An open letter to Residential Life and greater Saint Anselm College administration

Anonymous submission

It is not important that I mention my name in this piece, because every person with the power to have taken action for me knew it a year ago, when I needed action. Ryan Ford and the higher ups of Residential Life knew. Deans knew. I wrote a piece three months ago about the impact that being assaulted on my campus and then forced to work in close contact with my assaulter had on me. Last week I met with the director of Residential Life, who told me I should have thought more about my impact on the institution of Residential Life when I wrote about my experience. Susan Weintraub, I did not write it for you. Taylor Swift said on Saturday Night Live when asked about how she thinks her music impacts those that hurt her: “I don’t.” This could not possibly ring more true to me. I didn’t write it for your feelings, for the feelings of those you work with, for anyone who would like to make themselves feel victimized over my suffering. I wrote it for the multitudes of people on this campus that have suffered at the hands of men (and women) that take senselessly from those around them and are never held accountable. I wrote it for every woman that came to me crying after I published my story, and told me their own that rang too true. I wrote it for me. 

There is a premonition on this campus that action cannot be taken unless a person decides to go through an outdated, overly complex, victim-harming Title IX process. I don’t think that can be true in a place I love so much. Maybe there’s something naive in that. I don’t know. But I know I’ve seen a culture shift since I wrote about my experience- I’ve seen women and men become more open about their experiences, more vocal about the problems they’re seeing, more honest about their pain. I didn’t ask to be the face of anything: I asked for people to listen. This campus is listening. Residential Life, clearly, is not.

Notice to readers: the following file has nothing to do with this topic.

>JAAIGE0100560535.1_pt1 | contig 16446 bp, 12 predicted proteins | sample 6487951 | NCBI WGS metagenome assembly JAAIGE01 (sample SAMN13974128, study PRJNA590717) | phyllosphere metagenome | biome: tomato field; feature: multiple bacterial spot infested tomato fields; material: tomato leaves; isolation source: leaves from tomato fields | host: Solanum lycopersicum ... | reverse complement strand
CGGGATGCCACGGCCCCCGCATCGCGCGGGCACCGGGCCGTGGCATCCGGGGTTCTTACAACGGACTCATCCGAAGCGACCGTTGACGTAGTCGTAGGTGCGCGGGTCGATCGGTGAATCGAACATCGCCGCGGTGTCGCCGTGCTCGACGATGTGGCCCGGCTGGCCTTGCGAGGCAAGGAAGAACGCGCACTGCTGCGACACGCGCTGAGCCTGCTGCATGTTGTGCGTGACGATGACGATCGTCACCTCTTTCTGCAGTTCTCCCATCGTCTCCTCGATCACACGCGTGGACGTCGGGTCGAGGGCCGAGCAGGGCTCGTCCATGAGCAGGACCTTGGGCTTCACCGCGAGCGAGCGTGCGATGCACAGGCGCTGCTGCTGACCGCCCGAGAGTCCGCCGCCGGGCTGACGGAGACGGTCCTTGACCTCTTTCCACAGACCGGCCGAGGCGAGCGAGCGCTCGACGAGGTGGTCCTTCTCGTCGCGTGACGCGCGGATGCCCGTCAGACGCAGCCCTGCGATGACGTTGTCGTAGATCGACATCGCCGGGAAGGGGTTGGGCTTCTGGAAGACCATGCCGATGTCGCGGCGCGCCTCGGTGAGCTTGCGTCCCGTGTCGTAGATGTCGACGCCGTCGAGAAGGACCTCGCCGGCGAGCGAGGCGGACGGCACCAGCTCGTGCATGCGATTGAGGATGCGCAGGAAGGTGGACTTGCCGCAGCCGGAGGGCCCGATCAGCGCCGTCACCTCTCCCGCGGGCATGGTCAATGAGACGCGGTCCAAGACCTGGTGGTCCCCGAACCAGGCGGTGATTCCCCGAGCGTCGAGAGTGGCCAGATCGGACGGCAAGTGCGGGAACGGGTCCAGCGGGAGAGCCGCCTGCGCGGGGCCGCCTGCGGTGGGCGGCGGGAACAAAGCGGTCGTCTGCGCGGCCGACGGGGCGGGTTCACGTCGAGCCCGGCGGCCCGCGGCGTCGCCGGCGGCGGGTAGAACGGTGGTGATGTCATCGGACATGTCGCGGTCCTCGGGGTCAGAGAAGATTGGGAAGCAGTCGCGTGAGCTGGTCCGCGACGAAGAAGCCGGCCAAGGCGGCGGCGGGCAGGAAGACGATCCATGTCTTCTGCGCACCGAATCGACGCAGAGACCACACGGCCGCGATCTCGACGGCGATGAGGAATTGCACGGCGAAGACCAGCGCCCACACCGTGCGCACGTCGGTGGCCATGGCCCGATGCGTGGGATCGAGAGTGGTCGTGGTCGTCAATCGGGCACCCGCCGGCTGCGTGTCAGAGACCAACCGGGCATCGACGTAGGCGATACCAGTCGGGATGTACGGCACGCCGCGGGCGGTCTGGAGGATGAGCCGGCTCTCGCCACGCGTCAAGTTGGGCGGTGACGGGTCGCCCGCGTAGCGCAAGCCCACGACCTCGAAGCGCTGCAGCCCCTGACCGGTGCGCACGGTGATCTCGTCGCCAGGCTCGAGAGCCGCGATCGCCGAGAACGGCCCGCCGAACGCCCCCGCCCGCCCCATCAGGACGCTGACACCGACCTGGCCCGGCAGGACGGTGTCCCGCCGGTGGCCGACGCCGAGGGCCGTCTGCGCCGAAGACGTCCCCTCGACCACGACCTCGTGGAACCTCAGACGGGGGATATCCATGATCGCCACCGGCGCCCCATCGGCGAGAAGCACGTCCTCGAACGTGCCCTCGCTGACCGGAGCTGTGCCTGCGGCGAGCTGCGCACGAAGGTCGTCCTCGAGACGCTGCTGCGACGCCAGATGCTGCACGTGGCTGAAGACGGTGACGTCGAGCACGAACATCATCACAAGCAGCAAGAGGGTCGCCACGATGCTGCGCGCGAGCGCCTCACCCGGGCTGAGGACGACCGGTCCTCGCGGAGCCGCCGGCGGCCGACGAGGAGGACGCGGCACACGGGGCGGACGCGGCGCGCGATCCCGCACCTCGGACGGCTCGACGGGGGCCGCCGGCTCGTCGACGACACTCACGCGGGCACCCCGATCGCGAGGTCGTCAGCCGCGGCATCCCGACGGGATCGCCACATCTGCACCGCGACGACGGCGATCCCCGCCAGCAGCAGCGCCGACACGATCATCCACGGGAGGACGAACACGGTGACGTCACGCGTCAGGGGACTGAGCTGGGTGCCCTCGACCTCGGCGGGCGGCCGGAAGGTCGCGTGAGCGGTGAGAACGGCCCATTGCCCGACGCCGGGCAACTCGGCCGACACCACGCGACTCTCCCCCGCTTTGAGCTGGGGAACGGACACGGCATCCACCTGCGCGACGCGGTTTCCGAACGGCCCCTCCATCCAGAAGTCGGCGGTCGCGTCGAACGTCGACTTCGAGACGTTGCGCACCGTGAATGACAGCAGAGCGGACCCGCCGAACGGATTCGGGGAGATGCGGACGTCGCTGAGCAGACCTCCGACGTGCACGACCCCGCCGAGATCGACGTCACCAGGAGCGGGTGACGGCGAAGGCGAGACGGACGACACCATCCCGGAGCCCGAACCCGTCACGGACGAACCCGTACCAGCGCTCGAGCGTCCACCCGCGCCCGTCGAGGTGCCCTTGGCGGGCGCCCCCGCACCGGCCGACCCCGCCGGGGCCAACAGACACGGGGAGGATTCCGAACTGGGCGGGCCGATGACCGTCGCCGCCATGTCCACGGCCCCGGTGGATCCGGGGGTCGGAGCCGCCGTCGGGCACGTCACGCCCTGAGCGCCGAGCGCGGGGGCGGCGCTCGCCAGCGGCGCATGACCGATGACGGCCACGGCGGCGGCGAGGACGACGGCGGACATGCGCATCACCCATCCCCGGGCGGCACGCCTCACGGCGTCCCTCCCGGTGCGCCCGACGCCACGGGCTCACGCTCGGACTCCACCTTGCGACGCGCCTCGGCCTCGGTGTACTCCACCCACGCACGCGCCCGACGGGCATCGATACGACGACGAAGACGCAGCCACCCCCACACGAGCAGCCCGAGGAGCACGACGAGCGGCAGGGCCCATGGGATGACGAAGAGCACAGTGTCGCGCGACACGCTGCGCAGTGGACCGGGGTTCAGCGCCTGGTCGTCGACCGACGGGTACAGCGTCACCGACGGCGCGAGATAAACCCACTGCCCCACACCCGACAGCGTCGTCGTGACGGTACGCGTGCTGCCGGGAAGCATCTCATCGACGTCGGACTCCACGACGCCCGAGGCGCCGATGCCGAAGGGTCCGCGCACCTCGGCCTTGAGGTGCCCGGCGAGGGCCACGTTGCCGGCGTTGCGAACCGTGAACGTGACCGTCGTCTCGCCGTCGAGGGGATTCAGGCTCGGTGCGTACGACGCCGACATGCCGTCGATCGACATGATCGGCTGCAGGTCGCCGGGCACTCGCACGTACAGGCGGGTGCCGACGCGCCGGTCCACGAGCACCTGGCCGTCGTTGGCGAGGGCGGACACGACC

I love Saint Anselm. I love the culture of service we represent within our community; I love our traditions. I love everything that we stand for. We, as a student body, need to hold men accountable for their actions. We need to make it embarrassing to step out of the house as a person who is known to disregard the boundaries of women. We need men and women on this campus to stand against sexual violence in a way we simply haven’t before. 

My perpetrator did not only harm me before he left our community. Most do not only harm one person. Sexual and domestic violence is a pattern. I have never claimed to be an expert in anything, but I know one thing: accountability is hard to find, in a place full of people who love Saint Anselm. Our home is made worse when we don’t stand up for our values when members of our own community go against them. And since our administration, our Residential Life staff, and our college authorities won’t do it, we need to. It’s an unfair burden. It’s also a necessary one. 

I’ve seen a lot of harm in the past three and a half years. I’ve seen a lot of pain on this campus. A lot of aching. I’ve also seen a lot of hope. I think we can do better and be better, to keep people safe, to promote love, to be the best Saint Anselm we can be. I’m entering my final semester in the place I call home. I want to know I left Saint Anselm better than I found it. 

Edited on December 17, 2021 12:20pm